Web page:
The first is, with all the hubbub in the industry created by the bankruptcy of Christian Family Bookstores, publishers are not looking at unpublished authors. They are increasingly risk-adverse, relying on the tried and true multi-published authors. I can’t blame them. It is a business. They are playing it safe because they got burned – big time – and they are accountable for their bottom line. I get that. But I may have to look outside of Christian publishers if I want to be published.
The second is, I’m giving a presentation next month to a group of writers on Conflict, Consequences, and Conclusions. The three Cs. The three very important Cs of a story. (Yes, character is important too, but if your characters don’t journey through the three Cs … you have no story.) While researching and putting my thoughts together on this topic, it occurred to me that the middle C, consequences, is what makes Christian fiction … Christian.
Every story worth reading has conflict. Conflict = story. Without conflict … what’s the point? There’s a reason why the happily-ever-after is on the last page.
Every story worth reading has a conclusion. It’s the happily-ever-after – or not – depending on the genre. The book has to end at some point and hopefully that coincides with wrapping up the storyline.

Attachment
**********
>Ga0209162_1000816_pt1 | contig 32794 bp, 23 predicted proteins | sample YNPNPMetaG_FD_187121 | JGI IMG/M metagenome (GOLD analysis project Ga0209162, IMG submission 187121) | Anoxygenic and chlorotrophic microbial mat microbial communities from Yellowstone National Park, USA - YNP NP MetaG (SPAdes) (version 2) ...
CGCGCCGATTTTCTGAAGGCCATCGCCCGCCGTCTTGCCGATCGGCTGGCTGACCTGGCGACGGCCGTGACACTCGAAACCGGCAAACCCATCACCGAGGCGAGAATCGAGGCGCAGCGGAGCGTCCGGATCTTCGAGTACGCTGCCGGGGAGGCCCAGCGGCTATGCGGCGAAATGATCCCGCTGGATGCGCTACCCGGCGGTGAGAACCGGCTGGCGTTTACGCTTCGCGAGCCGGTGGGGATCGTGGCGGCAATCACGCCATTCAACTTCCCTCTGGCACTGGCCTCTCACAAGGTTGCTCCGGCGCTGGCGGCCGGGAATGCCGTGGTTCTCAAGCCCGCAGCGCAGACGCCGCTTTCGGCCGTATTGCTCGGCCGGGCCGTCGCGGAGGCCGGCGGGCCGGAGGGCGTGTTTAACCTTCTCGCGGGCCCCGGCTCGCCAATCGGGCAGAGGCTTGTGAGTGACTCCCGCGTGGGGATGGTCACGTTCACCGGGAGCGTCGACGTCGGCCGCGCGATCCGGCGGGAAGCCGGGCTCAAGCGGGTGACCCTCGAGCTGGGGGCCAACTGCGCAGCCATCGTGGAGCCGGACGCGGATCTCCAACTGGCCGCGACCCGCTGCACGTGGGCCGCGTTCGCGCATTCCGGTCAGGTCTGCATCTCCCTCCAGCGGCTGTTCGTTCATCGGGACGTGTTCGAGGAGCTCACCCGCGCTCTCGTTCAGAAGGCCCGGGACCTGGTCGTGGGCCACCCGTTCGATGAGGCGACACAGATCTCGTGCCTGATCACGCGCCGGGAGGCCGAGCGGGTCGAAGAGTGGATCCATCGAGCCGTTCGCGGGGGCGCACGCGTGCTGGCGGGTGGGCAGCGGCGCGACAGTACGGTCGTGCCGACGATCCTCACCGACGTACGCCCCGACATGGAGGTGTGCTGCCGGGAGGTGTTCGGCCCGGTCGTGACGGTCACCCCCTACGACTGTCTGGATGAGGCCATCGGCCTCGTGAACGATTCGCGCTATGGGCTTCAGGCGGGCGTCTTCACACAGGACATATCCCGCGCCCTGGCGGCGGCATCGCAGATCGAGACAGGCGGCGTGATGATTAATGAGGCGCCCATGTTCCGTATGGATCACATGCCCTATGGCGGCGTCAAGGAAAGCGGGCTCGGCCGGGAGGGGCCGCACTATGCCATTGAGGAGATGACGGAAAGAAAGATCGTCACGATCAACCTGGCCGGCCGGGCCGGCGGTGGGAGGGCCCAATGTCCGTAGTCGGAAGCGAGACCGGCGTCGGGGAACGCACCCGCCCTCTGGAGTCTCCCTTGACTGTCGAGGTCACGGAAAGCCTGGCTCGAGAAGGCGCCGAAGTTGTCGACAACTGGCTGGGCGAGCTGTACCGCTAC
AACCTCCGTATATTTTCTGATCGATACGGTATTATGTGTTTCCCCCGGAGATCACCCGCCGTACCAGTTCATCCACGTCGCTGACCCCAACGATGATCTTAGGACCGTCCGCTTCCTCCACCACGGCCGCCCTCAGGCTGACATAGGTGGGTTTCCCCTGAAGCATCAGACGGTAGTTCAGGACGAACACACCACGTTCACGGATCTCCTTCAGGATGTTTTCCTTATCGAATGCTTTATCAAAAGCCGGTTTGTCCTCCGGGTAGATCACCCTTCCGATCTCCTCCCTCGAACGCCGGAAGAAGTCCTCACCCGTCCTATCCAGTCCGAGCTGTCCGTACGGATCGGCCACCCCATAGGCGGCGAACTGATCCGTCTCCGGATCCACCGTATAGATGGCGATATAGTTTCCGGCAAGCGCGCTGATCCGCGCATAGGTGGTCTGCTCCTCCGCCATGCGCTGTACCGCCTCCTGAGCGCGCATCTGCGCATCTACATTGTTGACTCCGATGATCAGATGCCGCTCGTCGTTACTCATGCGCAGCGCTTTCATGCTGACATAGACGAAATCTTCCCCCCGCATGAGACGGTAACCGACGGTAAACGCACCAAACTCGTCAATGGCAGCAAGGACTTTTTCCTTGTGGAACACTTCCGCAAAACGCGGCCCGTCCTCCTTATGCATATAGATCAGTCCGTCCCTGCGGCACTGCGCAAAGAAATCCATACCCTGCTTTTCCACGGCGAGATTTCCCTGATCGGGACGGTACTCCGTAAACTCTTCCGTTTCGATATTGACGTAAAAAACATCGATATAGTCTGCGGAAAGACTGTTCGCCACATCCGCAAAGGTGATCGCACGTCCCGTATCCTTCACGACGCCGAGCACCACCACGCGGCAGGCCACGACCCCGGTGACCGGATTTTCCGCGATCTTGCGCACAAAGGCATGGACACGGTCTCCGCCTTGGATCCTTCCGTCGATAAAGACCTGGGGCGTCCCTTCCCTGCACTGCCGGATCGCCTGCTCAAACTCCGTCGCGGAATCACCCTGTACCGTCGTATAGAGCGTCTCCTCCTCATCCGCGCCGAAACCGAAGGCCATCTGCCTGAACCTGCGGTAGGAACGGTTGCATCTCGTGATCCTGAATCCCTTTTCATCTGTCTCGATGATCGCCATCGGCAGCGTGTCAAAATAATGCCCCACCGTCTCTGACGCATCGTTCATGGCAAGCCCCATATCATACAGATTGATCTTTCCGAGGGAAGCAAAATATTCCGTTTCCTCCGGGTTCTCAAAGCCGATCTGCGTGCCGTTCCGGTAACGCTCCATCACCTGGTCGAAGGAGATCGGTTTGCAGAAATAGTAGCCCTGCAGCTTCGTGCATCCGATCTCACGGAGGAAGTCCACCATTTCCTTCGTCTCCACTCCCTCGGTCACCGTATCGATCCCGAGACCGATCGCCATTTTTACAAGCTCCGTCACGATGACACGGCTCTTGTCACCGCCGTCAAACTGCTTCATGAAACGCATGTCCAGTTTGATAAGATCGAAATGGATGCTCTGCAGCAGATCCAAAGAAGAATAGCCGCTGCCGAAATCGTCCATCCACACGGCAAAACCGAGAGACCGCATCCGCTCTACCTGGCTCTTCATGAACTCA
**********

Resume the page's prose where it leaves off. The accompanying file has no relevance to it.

Every story worth reading has consequences. But this is where Christian and many – not all – secular stories part company. The consequences in Christian fiction need to be consistent with the Christian belief system. Adultery happens in Christian fiction. It happens in real life to Christians, so it happens in Christian fiction. But the consequences should be – I’d argue they must be – different than the possible consequences in secular fiction. Christians understand the concept of sin and shame, repentance and forgiveness. Characters in Christian fiction need to deal with those concepts. That’s pretty hard to find in much of secular fiction. Their characters may suffer similar consequences, but their thought processes regarding them will be from a different world-view.
I love reading Christian fiction and I read a lot of it, including the titles shown here in this post. (Click on them to learn more.) Some day I’d like to be published by a Christian publishing house, God willing. But even if I don’t, and even if I have to “tone down” the faith element of my stories to pass muster at a secular publishing house, I hope my characters will always deal with their consequences as a Christian would. Albeit a bit under the radar.